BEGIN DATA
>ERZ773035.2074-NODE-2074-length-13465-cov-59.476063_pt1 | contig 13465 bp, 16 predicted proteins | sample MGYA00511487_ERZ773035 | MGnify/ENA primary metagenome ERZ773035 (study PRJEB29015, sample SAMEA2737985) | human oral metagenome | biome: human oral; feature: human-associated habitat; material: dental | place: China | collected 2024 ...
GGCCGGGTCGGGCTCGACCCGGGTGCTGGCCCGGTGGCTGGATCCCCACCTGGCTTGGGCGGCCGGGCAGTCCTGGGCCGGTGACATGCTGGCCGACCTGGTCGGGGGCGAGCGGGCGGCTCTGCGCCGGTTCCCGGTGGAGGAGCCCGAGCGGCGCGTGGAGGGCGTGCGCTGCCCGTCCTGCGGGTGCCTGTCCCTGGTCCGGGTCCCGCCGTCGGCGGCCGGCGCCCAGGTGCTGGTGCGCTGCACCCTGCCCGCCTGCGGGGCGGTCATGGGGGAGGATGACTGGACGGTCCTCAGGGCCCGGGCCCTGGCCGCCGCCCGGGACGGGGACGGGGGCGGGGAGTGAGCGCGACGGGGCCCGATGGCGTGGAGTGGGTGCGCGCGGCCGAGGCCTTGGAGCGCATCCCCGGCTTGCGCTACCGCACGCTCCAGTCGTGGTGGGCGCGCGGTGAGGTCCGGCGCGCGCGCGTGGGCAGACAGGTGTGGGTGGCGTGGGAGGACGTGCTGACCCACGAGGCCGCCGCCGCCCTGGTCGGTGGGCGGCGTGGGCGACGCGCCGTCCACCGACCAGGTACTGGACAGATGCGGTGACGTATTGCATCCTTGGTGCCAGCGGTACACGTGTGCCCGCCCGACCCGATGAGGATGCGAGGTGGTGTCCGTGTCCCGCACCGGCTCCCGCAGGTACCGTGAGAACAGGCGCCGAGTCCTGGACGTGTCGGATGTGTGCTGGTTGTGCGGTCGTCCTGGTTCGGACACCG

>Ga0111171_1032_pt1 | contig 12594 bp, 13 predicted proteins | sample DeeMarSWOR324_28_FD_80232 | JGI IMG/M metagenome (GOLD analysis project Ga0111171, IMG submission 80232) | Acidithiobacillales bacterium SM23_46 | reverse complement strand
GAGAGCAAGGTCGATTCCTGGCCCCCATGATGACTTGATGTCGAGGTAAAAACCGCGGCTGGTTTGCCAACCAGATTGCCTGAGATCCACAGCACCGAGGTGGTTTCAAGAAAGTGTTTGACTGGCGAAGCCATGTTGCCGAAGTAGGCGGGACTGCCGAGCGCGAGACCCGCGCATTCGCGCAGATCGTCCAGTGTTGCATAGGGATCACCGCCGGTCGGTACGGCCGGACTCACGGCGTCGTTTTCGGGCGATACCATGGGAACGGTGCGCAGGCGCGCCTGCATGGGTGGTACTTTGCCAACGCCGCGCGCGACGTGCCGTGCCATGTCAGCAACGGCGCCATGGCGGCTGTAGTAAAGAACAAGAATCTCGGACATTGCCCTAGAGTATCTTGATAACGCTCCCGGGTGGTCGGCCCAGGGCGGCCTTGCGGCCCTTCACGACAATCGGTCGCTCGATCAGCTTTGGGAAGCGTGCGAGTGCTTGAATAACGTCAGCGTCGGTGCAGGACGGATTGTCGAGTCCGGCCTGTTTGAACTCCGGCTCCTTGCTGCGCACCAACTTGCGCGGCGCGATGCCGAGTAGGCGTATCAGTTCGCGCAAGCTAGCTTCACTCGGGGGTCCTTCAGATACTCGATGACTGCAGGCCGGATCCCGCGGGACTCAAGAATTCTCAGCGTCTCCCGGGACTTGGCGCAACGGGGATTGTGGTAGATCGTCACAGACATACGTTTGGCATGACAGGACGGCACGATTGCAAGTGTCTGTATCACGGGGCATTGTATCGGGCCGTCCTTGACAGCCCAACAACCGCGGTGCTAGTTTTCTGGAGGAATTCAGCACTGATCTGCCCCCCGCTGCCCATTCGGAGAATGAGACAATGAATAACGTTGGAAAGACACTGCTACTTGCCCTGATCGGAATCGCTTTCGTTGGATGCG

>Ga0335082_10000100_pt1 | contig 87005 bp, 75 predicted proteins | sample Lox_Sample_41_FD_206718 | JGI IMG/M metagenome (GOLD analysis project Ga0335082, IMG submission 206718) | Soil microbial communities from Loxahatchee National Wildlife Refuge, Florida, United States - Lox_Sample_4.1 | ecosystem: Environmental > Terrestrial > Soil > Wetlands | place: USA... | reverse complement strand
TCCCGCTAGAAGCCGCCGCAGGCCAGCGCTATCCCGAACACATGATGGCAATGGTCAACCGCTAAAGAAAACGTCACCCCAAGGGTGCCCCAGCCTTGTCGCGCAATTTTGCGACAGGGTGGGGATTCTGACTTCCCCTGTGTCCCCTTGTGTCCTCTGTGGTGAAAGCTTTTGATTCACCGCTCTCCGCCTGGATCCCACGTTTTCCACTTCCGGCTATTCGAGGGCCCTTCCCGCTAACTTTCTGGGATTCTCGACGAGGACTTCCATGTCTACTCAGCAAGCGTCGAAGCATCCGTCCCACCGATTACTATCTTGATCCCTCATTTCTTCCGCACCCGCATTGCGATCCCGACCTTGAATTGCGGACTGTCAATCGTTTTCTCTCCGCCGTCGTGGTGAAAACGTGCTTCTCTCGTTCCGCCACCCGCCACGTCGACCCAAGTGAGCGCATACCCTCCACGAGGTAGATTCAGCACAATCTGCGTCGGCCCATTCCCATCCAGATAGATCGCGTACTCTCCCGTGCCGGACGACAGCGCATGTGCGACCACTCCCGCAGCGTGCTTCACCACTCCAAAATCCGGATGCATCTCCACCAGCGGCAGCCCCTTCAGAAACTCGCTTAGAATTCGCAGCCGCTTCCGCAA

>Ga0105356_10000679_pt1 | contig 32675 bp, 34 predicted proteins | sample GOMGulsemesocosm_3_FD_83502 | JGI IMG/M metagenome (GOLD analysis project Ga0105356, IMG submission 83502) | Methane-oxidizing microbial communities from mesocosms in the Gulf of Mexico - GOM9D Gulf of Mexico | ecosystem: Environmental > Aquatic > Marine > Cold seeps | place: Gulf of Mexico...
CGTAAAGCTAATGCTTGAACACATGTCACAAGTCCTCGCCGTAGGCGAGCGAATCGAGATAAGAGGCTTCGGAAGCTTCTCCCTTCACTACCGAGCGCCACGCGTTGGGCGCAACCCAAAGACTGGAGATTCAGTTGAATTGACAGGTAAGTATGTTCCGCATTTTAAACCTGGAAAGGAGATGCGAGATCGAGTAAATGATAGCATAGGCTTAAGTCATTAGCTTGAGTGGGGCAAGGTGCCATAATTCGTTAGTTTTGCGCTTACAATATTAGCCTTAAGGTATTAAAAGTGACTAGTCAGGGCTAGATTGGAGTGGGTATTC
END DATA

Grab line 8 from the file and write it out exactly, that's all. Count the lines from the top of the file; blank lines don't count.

CGTAAAGCTAATGCTTGAACACATGTCACAAGTCCTCGCCGTAGGCGAGCGAATCGAGATAAGAGGCTTCGGAAGCTTCTCCCTTCACTACCGAGCGCCACGCGTTGGGCGCAACCCAAAGACTGGAGATTCAGTTGAATTGACAGGTAAGTATGTTCCGCATTTTAAACCTGGAAAGGAGATGCGAGATCGAGTAAATGATAGCATAGGCTTAAGTCATTAGCTTGAGTGGGGCAAGGTGCCATAATTCGTTAGTTTTGCGCTTACAATATTAGCCTTAAGGTATTAAAAGTGACTAGTCAGGGCTAGATTGGAGTGGGTATTC